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I have been looking for an answer to that question (the one in the title) and the best thing I've found was:

In DNS Protocol design, UDP transport Block size (payload size) has been limited to 512-Bytes to optimize performance whilst generating minimal network traffic.

my question is: how exactly does this enhance performance and are there any other reasons for this limitation when using UDP ?

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The question is actually based on a false premise (at the very least an outdated one). The 512 byte payload limit is no more, see my answer below. – Håkan Lindqvist Apr 9 '14 at 18:26

3 Answers 3

up vote 7 down vote accepted

The 512 byte payload guarantees that DNS packets can be reassembled if fragmented in transit. Also, generally speaking there's less chance of smaller packets being randomly dropped.

The IPv4 standard specifies that every host must be able to reassemble packets of 576 bytes or less. With an IPv4 header (20 bytes, though it can be as high as 60 bytes w/ options) and an 8 byte UDP header, a DNS packet with a 512 byte payload will be smaller than 576 bytes.

As @RyanRies says: DNS can use TCP for larger payloads and for zone transfers and DNSSEC. There's a lot more latency when TCP comes into play because, unlike UDP, there's a handshake between the client and server before any data begins to flow.

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Dangit, I was typing an answer as you posted yours. Also, to wit, just wanted to let OP know that DNS can use TCP as well, especially with things like zone transfers, DNSSEC, etc. But UDP is faster and lighter. – Ryan Ries Apr 8 '14 at 23:05
A related note: the reason there will always be 13 root DNS resolver names ( through is because that is the maximum number that can fit in a DNS response to a query for the root without exceeding the 512 byte limit. Thus, even as we add more physical servers to the root DNS infrastructure, logically there will always remain thirteen root servers. – phoebus Apr 9 '14 at 0:04
@RyanRies For DNSSEC EDNS0 with a larger allowed payload is actually the normal mode of operation, not TCP. – Håkan Lindqvist Apr 9 '14 at 18:15
The smallest permitted MTU is not 576 bytes, it is 68 bytes in IPv4 and 1280 bytes in IPv6. – kasperd Apr 9 '14 at 18:44

Modern DNS is not actually limited to 512 bytes payload for UDP anymore.

With EDNS0 in use a larger payload size can be specified, which is also commonly the case for DNSSEC-aware clients.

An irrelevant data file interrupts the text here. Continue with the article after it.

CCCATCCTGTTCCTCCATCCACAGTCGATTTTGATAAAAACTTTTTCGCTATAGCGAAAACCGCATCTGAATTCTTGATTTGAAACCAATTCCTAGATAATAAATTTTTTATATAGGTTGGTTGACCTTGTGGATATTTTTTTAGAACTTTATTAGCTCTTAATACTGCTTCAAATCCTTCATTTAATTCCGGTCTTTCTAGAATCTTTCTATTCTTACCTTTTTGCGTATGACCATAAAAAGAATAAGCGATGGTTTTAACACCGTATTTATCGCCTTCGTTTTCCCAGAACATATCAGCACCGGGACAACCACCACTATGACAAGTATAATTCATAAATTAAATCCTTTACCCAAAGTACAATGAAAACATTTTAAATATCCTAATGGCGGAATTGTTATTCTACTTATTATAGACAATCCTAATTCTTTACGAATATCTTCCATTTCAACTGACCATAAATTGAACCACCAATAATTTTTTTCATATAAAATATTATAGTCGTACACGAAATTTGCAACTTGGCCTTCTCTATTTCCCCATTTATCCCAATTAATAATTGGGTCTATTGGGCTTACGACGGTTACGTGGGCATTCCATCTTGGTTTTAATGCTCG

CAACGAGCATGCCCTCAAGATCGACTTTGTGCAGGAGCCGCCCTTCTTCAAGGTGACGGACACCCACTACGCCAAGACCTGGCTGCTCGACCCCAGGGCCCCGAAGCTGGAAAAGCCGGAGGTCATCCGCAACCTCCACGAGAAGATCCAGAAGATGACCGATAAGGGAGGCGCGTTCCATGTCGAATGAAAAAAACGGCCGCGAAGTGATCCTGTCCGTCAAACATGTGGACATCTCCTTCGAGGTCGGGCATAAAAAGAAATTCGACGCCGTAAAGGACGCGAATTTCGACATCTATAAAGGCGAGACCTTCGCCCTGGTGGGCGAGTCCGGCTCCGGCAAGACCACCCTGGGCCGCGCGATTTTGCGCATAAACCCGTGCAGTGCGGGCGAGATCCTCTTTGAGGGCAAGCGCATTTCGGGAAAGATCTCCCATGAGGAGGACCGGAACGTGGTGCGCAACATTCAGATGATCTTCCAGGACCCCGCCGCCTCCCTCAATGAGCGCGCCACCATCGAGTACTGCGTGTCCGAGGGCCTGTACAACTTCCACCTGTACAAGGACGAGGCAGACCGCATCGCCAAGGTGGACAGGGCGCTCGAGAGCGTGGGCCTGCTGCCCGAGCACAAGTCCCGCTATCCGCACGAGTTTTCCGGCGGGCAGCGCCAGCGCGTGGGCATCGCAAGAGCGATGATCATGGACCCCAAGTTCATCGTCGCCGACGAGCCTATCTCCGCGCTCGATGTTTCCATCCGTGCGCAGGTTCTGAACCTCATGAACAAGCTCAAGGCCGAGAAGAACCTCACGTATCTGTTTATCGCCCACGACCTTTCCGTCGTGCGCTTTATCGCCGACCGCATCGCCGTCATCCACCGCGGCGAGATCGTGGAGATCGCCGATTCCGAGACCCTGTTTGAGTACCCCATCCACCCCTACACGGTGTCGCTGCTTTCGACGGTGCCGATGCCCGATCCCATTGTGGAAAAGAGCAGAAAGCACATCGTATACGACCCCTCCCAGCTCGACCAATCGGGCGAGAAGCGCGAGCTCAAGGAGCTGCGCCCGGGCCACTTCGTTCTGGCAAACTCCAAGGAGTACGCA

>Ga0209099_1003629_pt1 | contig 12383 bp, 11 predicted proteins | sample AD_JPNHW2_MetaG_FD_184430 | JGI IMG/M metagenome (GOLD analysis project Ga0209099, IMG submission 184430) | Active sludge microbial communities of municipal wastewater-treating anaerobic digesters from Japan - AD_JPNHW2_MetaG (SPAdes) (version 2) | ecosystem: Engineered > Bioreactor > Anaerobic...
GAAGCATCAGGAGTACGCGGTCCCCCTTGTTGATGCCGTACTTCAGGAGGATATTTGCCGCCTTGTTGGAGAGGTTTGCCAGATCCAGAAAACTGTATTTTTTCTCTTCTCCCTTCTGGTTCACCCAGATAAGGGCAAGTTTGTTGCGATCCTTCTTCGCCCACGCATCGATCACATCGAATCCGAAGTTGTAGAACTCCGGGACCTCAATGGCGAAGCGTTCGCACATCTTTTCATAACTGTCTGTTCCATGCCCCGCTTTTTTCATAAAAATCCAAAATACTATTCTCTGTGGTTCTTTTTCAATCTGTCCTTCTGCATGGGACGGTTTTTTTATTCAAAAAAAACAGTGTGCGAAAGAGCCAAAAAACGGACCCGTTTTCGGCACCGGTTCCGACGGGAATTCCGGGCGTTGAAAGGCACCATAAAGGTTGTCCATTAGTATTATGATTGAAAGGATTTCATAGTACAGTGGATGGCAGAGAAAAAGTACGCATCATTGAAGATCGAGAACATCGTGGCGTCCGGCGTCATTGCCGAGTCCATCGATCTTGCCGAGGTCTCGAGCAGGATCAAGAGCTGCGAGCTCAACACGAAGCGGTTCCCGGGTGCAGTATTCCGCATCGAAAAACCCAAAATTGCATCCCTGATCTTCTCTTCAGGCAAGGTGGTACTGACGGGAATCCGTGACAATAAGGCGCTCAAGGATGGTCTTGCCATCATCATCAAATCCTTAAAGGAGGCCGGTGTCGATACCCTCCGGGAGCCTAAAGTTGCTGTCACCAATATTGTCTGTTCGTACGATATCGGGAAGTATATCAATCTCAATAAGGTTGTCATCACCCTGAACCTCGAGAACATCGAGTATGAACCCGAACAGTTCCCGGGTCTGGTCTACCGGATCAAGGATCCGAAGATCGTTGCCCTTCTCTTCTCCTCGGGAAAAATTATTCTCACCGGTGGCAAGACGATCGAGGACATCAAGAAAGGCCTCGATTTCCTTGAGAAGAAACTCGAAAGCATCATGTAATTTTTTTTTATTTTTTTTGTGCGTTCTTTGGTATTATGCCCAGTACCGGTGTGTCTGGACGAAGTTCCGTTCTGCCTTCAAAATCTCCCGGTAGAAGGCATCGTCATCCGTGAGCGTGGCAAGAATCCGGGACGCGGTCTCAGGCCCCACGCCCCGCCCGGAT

The support for larger payloads over UDP has been a double-edged sword, however, it is in part the reason why using nameservers for amplification attacks has become more popular as you can achieve better amplification if the attacker uses a query that gets a large response.

See rfc2671 for the nitty-gritty details of EDNS0

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This is true, but there are still routers and firewalls out there that drop UDP DNS packets over 512 bytes. – Ryan Ries Apr 9 '14 at 18:56
@RyanRies Yes, while that is of course behavior that is considered incorrect by todays standards it is something that still occasionally causes problems. (In theory if one has such a limit in place one would know to configure the relevant software not to advertise capability of handling / not sending larger responses.) – Håkan Lindqvist Apr 9 '14 at 19:06

Its a QOS thing.

Because UDP is stateless, error-handling of packets isn't possible.

Thus, by keeping packets to a max size, there is a greater change they will reach their destination, reducing the impact of the absence of error handling.

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Larger packets don't mean that UDP fails-over to TCP. Am I misunderstanding what you're saying? – mfinni Apr 8 '14 at 23:10
You're probably right. I think I read that in a proposed RFC somewhere. – Garreth McDaid Apr 8 '14 at 23:16
UDP does not fail over but for DNS specifically if the response is too large to fit when using UDP this will result in a truncated response (the actual response does not contain all the data and the 'truncated' flag is set to indicate this), the client can then retry using TCP instead. – Håkan Lindqvist Apr 9 '14 at 18:18

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